David Bourget (Western Ontario)
David Chalmers (ANU, NYU)
Rafael De Clercq
Jack Alan Reynolds
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Journal of Medical Ethics 24 (2):86-92 (1998)
"Best interests" is widely accepted as the appropriate foundation principle for medico-legal decisions concerning treatment withdrawal from patients in persistent vegetative state (PVS). Its application appears to progress logically from earlier use regarding legally incompetent patients. This author argues, however, that such confidence in the relevance of the principle of best interests to PVS is misplaced, and that current construction in this context is questionable on four specific grounds. Furthermore, it is argued that the resulting legal inconsistency is distorting both the principle itself and, more particularly, individual patient interests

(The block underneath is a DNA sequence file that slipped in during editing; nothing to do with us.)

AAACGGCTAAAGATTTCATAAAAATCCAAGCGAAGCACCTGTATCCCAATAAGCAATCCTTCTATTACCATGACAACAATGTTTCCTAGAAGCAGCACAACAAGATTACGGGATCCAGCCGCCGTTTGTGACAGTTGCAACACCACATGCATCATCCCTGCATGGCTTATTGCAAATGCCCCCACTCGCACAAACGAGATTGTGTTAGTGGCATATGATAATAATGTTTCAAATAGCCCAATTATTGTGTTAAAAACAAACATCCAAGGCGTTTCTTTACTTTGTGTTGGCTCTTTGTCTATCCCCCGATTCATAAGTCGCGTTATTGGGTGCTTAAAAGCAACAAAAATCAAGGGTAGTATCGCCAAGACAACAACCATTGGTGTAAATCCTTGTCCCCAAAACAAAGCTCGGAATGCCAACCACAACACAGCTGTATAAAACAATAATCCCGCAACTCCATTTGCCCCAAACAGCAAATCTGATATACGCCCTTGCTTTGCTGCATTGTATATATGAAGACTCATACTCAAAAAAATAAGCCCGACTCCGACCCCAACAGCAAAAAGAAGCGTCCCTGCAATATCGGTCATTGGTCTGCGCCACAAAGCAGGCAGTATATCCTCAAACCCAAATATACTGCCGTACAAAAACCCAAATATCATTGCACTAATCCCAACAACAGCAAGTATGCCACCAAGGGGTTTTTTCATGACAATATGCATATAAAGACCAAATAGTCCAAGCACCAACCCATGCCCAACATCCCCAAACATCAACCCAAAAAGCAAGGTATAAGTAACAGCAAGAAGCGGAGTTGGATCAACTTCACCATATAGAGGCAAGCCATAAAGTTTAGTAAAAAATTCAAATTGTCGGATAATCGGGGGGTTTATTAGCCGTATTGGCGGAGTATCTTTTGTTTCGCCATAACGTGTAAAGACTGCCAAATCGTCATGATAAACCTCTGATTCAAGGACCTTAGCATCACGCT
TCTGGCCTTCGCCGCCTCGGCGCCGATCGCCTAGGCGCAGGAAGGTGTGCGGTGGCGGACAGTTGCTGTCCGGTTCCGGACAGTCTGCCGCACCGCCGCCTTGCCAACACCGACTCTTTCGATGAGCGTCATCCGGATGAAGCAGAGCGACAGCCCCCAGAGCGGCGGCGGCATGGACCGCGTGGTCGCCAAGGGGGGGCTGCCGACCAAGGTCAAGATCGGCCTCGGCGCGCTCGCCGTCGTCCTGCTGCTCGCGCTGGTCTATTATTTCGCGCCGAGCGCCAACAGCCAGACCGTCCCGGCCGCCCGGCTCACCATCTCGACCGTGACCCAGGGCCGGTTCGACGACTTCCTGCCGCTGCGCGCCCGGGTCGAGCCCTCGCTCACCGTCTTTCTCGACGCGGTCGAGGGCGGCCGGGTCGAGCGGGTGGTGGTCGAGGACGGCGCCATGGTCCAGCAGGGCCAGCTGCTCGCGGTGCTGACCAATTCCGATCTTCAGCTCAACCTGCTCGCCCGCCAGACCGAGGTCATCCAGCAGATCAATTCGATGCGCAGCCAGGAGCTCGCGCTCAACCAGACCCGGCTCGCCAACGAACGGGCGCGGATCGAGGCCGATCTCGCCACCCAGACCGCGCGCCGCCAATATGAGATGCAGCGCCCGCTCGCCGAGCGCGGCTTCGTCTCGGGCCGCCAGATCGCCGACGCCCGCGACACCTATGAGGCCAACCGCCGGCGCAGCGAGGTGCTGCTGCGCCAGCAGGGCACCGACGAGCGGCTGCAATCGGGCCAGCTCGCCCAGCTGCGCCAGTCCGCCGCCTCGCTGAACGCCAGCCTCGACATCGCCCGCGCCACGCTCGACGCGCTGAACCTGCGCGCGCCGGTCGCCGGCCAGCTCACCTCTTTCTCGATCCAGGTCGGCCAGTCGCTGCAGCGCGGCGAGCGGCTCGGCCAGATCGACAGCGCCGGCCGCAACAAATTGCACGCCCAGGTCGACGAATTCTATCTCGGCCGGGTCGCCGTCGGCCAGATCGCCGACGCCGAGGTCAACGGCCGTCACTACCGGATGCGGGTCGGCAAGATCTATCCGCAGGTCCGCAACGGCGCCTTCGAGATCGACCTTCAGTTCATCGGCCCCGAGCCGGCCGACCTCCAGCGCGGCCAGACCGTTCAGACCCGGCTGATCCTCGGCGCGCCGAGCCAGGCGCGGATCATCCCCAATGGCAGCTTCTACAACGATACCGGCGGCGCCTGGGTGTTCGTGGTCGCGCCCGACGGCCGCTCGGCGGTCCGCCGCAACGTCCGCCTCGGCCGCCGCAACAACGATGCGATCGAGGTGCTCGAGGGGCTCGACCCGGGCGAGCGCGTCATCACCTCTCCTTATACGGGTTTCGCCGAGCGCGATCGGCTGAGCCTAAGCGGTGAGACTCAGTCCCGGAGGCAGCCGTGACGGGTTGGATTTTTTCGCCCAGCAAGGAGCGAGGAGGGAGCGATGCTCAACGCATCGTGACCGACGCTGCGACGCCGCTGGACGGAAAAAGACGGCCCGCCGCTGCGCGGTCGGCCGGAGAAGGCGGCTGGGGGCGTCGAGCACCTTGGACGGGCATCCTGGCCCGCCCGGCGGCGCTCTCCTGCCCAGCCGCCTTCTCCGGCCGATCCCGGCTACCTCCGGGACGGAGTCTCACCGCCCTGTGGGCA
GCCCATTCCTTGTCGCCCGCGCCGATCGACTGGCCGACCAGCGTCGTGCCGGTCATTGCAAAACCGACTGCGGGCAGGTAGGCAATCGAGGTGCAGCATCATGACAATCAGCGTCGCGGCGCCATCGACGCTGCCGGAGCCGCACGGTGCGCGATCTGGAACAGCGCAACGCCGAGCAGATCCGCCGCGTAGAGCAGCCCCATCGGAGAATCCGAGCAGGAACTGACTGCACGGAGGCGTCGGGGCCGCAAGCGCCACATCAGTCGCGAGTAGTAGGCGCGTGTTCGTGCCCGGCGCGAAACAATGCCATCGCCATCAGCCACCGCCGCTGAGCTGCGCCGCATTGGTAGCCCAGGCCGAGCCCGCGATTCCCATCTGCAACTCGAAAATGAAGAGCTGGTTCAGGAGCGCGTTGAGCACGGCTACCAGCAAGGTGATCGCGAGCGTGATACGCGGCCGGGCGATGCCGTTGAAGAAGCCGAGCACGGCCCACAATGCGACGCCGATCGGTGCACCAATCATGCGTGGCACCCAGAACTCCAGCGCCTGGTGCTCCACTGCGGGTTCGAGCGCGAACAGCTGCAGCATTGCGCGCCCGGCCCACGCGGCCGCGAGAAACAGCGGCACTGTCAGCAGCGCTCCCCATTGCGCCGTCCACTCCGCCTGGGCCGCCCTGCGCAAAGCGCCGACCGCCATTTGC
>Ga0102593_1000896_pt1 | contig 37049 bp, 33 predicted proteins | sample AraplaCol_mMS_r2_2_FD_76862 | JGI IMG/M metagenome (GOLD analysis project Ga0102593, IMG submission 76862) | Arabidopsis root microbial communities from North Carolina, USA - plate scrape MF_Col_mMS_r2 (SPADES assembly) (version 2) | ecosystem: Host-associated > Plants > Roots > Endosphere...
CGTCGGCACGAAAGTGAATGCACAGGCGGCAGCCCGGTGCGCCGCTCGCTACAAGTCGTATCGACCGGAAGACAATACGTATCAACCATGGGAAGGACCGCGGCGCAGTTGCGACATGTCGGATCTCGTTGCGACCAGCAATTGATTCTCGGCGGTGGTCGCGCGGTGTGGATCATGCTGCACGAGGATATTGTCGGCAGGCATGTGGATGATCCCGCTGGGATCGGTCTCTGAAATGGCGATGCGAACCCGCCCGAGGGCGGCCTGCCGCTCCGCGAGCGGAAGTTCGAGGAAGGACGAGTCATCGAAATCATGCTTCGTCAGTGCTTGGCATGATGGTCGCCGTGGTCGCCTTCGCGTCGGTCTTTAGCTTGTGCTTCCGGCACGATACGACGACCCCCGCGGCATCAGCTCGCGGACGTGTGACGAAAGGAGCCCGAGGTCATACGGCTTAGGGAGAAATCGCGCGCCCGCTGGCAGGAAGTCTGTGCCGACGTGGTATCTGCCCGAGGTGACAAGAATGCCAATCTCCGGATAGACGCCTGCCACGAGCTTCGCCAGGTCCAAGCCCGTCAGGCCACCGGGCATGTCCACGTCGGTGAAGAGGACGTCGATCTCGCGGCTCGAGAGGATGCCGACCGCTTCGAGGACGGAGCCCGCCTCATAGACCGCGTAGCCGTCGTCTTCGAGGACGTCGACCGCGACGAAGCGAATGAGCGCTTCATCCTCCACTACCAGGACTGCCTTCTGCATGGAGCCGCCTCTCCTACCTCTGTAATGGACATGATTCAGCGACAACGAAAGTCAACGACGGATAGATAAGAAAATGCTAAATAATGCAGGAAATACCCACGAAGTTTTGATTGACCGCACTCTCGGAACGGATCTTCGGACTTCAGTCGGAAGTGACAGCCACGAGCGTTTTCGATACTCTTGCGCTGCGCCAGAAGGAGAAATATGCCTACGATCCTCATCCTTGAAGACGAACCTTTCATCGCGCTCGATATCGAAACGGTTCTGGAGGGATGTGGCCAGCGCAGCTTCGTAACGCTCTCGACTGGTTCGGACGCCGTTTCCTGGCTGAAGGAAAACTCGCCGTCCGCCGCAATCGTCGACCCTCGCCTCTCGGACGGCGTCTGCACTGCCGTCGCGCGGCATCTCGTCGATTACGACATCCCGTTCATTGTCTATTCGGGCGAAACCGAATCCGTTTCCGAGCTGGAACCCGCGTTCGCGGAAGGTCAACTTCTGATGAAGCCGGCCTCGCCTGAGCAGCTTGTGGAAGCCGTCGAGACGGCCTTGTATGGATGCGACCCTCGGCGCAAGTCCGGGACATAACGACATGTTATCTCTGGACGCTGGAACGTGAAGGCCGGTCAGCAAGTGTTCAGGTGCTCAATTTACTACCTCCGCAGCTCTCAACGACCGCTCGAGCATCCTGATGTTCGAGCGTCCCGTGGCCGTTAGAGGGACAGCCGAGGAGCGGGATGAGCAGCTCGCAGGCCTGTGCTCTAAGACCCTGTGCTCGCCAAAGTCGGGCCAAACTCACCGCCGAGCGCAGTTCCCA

|Keywords||info:mesh/Persistent Vegetative State info:mesh/Decision Making info:mesh/Withholding Treatment Humans Persistent Vegetative State Euthanasia, Active Withholding Treatment Risk Assessment Intention Decision Making Resource Allocation Judicial Role Patient Advocacy Ethics, Medical info:mesh/Judicial Role info:mesh/Patient Advocacy info:mesh/Euthanasia, Active info:mesh/Humans info:mesh/Ethics, Medical info:mesh/Intention info:mesh/Risk Assessment info:mesh/Resource Allocation|
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Dominic Wilkinson, Guy Kahane & Julian Savulescu (2008). “Neglected Personhood” and Neglected Questions: Remarks on the Moral Significance of Consciousness. American Journal of Bioethics 8 (9):31 – 33.
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